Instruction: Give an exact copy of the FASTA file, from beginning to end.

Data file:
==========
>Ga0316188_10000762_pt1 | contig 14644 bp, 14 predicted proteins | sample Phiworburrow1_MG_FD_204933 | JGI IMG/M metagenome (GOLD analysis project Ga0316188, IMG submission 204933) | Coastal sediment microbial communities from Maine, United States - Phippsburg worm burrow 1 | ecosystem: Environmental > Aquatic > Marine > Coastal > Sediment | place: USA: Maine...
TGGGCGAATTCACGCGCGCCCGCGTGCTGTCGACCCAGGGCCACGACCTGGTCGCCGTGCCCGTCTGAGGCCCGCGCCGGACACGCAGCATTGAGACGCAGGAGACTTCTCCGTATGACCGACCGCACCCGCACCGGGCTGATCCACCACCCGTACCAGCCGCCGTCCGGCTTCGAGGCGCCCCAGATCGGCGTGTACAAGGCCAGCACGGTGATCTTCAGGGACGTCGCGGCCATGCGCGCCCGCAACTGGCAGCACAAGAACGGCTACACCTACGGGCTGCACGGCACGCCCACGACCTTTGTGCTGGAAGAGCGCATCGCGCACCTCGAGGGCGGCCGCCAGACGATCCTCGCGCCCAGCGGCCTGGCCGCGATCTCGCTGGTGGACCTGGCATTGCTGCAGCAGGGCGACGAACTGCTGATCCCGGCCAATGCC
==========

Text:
>Ga0316188_10000762_pt1 | contig 14644 bp, 14 predicted proteins | sample Phiworburrow1_MG_FD_204933 | JGI IMG/M metagenome (GOLD analysis project Ga0316188, IMG submission 204933) | Coastal sediment microbial communities from Maine, United States - Phippsburg worm burrow 1 | ecosystem: Environmental > Aquatic > Marine > Coastal > Sediment | place: USA: Maine...
TGGGCGAATTCACGCGCGCCCGCGTGCTGTCGACCCAGGGCCACGACCTGGTCGCCGTGCCCGTCTGAGGCCCGCGCCGGACACGCAGCATTGAGACGCAGGAGACTTCTCCGTATGACCGACCGCACCCGCACCGGGCTGATCCACCACCCGTACCAGCCGCCGTCCGGCTTCGAGGCGCCCCAGATCGGCGTGTACAAGGCCAGCACGGTGATCTTCAGGGACGTCGCGGCCATGCGCGCCCGCAACTGGCAGCACAAGAACGGCTACACCTACGGGCTGCACGGCACGCCCACGACCTTTGTGCTGGAAGAGCGCATCGCGCACCTCGAGGGCGGCCGCCAGACGATCCTCGCGCCCAGCGGCCTGGCCGCGATCTCGCTGGTGGACCTGGCATTGCTGCAGCAGGGCGACGAACTGCTGATCCCGGCCAATGCC